Preservice teachers' attitudes toward their preparedness to teach culturally diverse student populations

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University of Alabama Libraries

The United States is a nation of many diverse cultures. Recent demographics suggest that public school enrollment has increased 73% over the past two decades for both secondary and elementary schools. By the year 2020, minority students will comprise 44% of the public school enrollment (National Center for Educational Statistics, 2008). The public school is faced with an increased enrollment of students from diverse social, cultural, political, and economic groups. This change in demographics within the nation suggests that many preservice teachers in the K-12 setting will be teaching students from cultural backgrounds that differ from their own. The decrease in academic achievement among minority students and the overall poor academic performance of secondary students have forced the country to address the challenges of education and how to educate our nation's children (Berresford, 2008). A critical issue challenging the field of education is the preparation of preservice teachers for multicultural, multiethnic settings. Research studies have shown that many preservice teachers enter the field of teaching lacking the knowledge, skills, and dispositions to effectively instruct culturally diverse students (Gay, 2000). This study examines the attitudes of student teachers completing their student teaching experience and how they perceive their ability to teach culturally diverse student populations. Two four-year institutions located within the northern region of Alabama were selected for the study. The methodology for the study included both quantitative and qualitative data. A survey was collected to evaluate the attitudes of student teachers on their ability to teach culturally diverse student populations. Analysis of the quantitative data did not show any statistical gains in student attitudes toward their preparedness to teach culturally diverse student populations. An interview was conducted with the participants and transcribed for emerging themes to support the questions guiding the research study. All of the participants indicated the need for teacher education programs to initiate changes that would provide opportunities for preservice teachers to enhance their multicultural skills and knowledge.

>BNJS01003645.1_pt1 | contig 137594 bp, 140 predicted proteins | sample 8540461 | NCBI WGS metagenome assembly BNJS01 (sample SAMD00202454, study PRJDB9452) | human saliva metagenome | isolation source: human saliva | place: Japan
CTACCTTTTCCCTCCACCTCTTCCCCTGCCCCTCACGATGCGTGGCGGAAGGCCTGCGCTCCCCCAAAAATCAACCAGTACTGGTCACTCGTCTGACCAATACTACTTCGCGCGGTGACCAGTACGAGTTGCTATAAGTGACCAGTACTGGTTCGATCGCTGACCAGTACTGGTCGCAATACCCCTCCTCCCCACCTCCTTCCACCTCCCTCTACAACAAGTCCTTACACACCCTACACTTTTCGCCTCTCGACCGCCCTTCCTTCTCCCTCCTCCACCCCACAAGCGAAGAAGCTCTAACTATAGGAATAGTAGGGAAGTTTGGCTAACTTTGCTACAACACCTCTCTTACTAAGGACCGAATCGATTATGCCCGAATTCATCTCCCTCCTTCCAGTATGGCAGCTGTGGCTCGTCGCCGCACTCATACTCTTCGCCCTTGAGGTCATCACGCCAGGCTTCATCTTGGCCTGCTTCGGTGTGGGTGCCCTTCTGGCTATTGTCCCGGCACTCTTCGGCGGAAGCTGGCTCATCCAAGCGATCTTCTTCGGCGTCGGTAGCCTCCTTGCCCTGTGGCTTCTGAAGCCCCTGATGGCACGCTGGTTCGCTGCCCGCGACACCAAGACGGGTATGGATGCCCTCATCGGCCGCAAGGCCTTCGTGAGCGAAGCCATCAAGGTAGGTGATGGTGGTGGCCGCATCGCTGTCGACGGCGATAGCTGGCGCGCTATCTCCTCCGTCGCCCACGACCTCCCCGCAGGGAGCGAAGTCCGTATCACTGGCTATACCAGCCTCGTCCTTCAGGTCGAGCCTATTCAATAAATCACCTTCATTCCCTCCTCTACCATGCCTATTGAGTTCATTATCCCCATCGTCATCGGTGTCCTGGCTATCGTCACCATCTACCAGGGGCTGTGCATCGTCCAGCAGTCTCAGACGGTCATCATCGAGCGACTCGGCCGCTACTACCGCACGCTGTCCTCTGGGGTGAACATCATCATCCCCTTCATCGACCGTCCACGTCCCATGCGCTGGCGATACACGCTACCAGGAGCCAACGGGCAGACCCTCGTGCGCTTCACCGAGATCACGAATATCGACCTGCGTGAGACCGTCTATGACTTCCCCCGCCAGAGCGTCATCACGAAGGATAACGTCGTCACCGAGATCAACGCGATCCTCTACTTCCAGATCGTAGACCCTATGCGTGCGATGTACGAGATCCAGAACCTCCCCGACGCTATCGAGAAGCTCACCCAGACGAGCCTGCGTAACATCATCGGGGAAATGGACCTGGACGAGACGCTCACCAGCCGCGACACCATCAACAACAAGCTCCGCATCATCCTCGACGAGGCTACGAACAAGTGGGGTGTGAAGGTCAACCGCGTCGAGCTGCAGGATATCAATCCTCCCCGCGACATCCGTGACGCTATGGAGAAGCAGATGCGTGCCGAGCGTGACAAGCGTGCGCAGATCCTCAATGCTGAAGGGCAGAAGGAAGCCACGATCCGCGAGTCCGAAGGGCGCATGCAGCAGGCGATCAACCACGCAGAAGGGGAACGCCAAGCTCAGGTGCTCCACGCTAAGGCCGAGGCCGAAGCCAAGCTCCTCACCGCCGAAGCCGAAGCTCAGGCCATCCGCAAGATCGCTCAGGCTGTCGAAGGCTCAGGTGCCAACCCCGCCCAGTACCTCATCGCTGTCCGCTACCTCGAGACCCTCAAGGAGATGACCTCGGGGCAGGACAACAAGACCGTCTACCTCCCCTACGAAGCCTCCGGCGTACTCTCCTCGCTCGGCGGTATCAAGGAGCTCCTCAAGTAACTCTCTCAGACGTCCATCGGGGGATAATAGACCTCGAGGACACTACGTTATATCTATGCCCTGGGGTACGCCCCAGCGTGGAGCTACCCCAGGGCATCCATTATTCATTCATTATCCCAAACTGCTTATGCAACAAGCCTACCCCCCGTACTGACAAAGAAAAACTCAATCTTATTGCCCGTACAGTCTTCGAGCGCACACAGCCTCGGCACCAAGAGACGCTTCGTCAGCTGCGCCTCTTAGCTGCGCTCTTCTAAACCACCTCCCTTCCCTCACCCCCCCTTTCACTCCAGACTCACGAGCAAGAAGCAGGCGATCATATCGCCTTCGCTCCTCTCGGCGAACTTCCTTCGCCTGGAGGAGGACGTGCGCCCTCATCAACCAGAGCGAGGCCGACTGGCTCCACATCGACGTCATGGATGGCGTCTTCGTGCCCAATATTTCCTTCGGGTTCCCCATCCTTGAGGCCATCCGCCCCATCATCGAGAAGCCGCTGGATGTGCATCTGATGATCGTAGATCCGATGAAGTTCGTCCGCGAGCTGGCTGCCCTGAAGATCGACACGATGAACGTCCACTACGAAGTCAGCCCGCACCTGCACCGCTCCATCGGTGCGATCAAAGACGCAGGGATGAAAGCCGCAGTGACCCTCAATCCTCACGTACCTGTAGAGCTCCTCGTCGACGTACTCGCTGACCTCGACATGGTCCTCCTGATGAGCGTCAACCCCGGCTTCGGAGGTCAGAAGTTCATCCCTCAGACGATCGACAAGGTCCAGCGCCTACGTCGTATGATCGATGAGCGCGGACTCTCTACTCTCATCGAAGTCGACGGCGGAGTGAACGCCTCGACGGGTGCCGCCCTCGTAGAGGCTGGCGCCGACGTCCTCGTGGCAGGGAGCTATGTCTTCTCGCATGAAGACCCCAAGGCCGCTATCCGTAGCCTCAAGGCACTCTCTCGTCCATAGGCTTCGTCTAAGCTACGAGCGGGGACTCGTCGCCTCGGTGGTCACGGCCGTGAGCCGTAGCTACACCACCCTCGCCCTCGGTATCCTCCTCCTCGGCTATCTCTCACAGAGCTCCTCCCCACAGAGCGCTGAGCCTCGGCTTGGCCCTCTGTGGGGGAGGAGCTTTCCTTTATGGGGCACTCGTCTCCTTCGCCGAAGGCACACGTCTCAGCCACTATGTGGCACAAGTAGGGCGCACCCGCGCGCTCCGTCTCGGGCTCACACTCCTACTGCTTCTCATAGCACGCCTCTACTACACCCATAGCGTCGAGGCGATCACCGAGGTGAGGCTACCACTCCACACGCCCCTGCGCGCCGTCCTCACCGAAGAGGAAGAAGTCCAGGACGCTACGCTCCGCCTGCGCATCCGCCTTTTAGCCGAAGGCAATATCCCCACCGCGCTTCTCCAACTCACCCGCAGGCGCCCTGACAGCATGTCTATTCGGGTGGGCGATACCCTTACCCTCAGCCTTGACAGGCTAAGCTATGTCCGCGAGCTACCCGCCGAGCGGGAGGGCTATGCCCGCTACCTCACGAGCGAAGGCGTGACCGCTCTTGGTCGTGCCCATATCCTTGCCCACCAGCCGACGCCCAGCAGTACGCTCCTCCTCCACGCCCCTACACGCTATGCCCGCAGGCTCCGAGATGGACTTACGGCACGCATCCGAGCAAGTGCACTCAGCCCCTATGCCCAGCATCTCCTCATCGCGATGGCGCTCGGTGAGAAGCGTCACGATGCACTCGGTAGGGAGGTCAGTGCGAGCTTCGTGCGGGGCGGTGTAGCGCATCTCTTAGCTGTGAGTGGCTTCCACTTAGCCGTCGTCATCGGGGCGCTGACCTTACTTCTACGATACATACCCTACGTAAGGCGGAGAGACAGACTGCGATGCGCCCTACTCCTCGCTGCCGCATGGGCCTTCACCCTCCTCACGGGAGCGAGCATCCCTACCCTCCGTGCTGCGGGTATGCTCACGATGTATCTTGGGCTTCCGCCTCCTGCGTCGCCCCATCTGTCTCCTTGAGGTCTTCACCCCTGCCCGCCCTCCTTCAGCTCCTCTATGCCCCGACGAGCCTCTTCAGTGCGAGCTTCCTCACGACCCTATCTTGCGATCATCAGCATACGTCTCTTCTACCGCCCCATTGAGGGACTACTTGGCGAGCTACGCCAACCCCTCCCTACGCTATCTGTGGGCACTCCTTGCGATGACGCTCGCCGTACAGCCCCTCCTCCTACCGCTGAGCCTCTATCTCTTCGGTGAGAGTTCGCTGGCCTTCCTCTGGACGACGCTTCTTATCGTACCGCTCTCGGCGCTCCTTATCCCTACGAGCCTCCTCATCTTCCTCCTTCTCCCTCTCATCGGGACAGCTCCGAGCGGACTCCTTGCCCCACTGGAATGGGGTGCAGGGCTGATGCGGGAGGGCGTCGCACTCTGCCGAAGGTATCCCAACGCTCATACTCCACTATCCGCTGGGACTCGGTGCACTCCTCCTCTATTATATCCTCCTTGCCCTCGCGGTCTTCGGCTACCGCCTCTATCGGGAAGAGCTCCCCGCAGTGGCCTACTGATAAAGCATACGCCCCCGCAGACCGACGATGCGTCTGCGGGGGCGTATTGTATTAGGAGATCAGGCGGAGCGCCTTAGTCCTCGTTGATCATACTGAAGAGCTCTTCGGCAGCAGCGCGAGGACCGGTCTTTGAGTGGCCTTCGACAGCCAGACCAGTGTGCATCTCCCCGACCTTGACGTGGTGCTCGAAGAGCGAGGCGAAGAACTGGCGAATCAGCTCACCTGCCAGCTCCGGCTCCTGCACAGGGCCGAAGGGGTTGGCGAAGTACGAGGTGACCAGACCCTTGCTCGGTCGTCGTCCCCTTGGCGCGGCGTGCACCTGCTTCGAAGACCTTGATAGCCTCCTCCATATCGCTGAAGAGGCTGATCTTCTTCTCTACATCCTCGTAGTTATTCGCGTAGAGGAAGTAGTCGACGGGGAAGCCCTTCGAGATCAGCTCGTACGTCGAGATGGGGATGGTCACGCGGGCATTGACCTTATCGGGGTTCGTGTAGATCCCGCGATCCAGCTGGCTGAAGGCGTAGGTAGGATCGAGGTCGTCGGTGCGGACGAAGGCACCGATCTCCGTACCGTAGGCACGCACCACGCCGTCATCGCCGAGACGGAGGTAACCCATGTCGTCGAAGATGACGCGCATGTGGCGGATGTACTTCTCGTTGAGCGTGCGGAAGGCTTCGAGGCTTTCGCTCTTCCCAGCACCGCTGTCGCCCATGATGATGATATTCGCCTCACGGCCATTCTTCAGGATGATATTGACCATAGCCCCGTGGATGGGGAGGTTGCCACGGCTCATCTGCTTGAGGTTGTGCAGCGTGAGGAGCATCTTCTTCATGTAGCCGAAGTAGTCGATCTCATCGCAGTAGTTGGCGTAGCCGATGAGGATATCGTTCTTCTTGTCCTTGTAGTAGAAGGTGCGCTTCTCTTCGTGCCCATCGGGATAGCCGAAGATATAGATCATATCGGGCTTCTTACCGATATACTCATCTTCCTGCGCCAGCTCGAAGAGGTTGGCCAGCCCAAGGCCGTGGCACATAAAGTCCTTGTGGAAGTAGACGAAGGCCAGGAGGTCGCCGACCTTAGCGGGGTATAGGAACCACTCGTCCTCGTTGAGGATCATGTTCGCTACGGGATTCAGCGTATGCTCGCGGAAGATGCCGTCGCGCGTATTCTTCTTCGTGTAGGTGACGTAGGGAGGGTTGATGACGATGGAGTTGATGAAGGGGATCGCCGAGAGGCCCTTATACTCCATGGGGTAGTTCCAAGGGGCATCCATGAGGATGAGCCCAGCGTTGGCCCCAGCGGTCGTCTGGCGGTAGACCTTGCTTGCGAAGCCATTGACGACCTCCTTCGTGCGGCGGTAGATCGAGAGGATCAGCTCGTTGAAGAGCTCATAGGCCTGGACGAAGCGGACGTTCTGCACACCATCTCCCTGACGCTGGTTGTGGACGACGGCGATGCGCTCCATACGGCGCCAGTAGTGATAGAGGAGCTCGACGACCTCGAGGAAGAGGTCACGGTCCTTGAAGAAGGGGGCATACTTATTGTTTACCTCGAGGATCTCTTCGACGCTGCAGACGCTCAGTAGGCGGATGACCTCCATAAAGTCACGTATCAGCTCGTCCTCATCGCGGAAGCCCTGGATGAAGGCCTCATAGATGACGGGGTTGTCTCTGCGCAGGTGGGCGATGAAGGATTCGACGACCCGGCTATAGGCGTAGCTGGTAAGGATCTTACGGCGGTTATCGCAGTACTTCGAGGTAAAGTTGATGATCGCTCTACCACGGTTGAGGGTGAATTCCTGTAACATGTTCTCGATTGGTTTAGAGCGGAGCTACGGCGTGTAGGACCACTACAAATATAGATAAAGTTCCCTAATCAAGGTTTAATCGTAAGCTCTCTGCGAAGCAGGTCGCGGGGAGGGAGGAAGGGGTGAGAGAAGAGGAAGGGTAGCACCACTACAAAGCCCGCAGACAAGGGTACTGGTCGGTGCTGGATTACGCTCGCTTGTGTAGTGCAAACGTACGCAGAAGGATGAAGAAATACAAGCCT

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Secondary education